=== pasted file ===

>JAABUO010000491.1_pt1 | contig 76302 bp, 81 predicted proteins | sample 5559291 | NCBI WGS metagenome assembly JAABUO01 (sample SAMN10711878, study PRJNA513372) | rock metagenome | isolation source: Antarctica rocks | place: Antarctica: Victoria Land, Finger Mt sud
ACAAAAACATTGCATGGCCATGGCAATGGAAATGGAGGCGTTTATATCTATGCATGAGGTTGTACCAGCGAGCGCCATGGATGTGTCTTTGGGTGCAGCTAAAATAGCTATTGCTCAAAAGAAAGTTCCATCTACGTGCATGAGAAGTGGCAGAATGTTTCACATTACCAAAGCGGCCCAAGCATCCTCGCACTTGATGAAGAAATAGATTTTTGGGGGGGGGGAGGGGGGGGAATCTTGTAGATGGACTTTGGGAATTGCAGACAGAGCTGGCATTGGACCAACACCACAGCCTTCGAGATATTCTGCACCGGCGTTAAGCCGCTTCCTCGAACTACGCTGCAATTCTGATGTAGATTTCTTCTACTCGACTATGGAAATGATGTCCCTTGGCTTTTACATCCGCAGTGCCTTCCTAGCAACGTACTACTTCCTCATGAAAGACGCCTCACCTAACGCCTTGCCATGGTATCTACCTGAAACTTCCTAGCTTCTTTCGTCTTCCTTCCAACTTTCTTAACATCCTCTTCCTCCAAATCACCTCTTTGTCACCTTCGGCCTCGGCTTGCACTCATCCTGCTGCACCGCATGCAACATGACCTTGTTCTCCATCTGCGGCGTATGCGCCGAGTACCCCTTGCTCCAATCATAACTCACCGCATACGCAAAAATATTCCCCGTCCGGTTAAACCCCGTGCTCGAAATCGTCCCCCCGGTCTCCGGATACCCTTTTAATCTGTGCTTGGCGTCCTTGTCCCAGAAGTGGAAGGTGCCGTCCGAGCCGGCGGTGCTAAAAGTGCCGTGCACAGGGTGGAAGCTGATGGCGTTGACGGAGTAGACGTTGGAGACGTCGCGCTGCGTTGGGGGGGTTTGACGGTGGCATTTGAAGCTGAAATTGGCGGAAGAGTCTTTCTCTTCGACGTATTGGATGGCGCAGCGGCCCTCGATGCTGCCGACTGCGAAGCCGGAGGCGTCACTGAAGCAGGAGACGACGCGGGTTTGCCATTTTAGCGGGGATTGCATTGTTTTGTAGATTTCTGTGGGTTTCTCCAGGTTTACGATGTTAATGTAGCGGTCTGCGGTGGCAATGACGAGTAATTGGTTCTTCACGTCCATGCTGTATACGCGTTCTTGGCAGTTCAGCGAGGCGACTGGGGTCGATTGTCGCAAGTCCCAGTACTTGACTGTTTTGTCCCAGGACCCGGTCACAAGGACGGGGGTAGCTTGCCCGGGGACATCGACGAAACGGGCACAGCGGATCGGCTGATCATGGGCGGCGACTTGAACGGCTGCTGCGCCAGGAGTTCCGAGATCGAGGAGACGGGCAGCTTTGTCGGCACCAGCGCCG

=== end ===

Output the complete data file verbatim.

>JAABUO010000491.1_pt1 | contig 76302 bp, 81 predicted proteins | sample 5559291 | NCBI WGS metagenome assembly JAABUO01 (sample SAMN10711878, study PRJNA513372) | rock metagenome | isolation source: Antarctica rocks | place: Antarctica: Victoria Land, Finger Mt sud
ACAAAAACATTGCATGGCCATGGCAATGGAAATGGAGGCGTTTATATCTATGCATGAGGTTGTACCAGCGAGCGCCATGGATGTGTCTTTGGGTGCAGCTAAAATAGCTATTGCTCAAAAGAAAGTTCCATCTACGTGCATGAGAAGTGGCAGAATGTTTCACATTACCAAAGCGGCCCAAGCATCCTCGCACTTGATGAAGAAATAGATTTTTGGGGGGGGGGAGGGGGGGGAATCTTGTAGATGGACTTTGGGAATTGCAGACAGAGCTGGCATTGGACCAACACCACAGCCTTCGAGATATTCTGCACCGGCGTTAAGCCGCTTCCTCGAACTACGCTGCAATTCTGATGTAGATTTCTTCTACTCGACTATGGAAATGATGTCCCTTGGCTTTTACATCCGCAGTGCCTTCCTAGCAACGTACTACTTCCTCATGAAAGACGCCTCACCTAACGCCTTGCCATGGTATCTACCTGAAACTTCCTAGCTTCTTTCGTCTTCCTTCCAACTTTCTTAACATCCTCTTCCTCCAAATCACCTCTTTGTCACCTTCGGCCTCGGCTTGCACTCATCCTGCTGCACCGCATGCAACATGACCTTGTTCTCCATCTGCGGCGTATGCGCCGAGTACCCCTTGCTCCAATCATAACTCACCGCATACGCAAAAATATTCCCCGTCCGGTTAAACCCCGTGCTCGAAATCGTCCCCCCGGTCTCCGGATACCCTTTTAATCTGTGCTTGGCGTCCTTGTCCCAGAAGTGGAAGGTGCCGTCCGAGCCGGCGGTGCTAAAAGTGCCGTGCACAGGGTGGAAGCTGATGGCGTTGACGGAGTAGACGTTGGAGACGTCGCGCTGCGTTGGGGGGGTTTGACGGTGGCATTTGAAGCTGAAATTGGCGGAAGAGTCTTTCTCTTCGACGTATTGGATGGCGCAGCGGCCCTCGATGCTGCCGACTGCGAAGCCGGAGGCGTCACTGAAGCAGGAGACGACGCGGGTTTGCCATTTTAGCGGGGATTGCATTGTTTTGTAGATTTCTGTGGGTTTCTCCAGGTTTACGATGTTAATGTAGCGGTCTGCGGTGGCAATGACGAGTAATTGGTTCTTCACGTCCATGCTGTATACGCGTTCTTGGCAGTTCAGCGAGGCGACTGGGGTCGATTGTCGCAAGTCCCAGTACTTGACTGTTTTGTCCCAGGACCCGGTCACAAGGACGGGGGTAGCTTGCCCGGGGACATCGACGAAACGGGCACAGCGGATCGGCTGATCATGGGCGGCGACTTGAACGGCTGCTGCGCCAGGAGTTCCGAGATCGAGGAGACGGGCAGCTTTGTCGGCACCAGCGCCG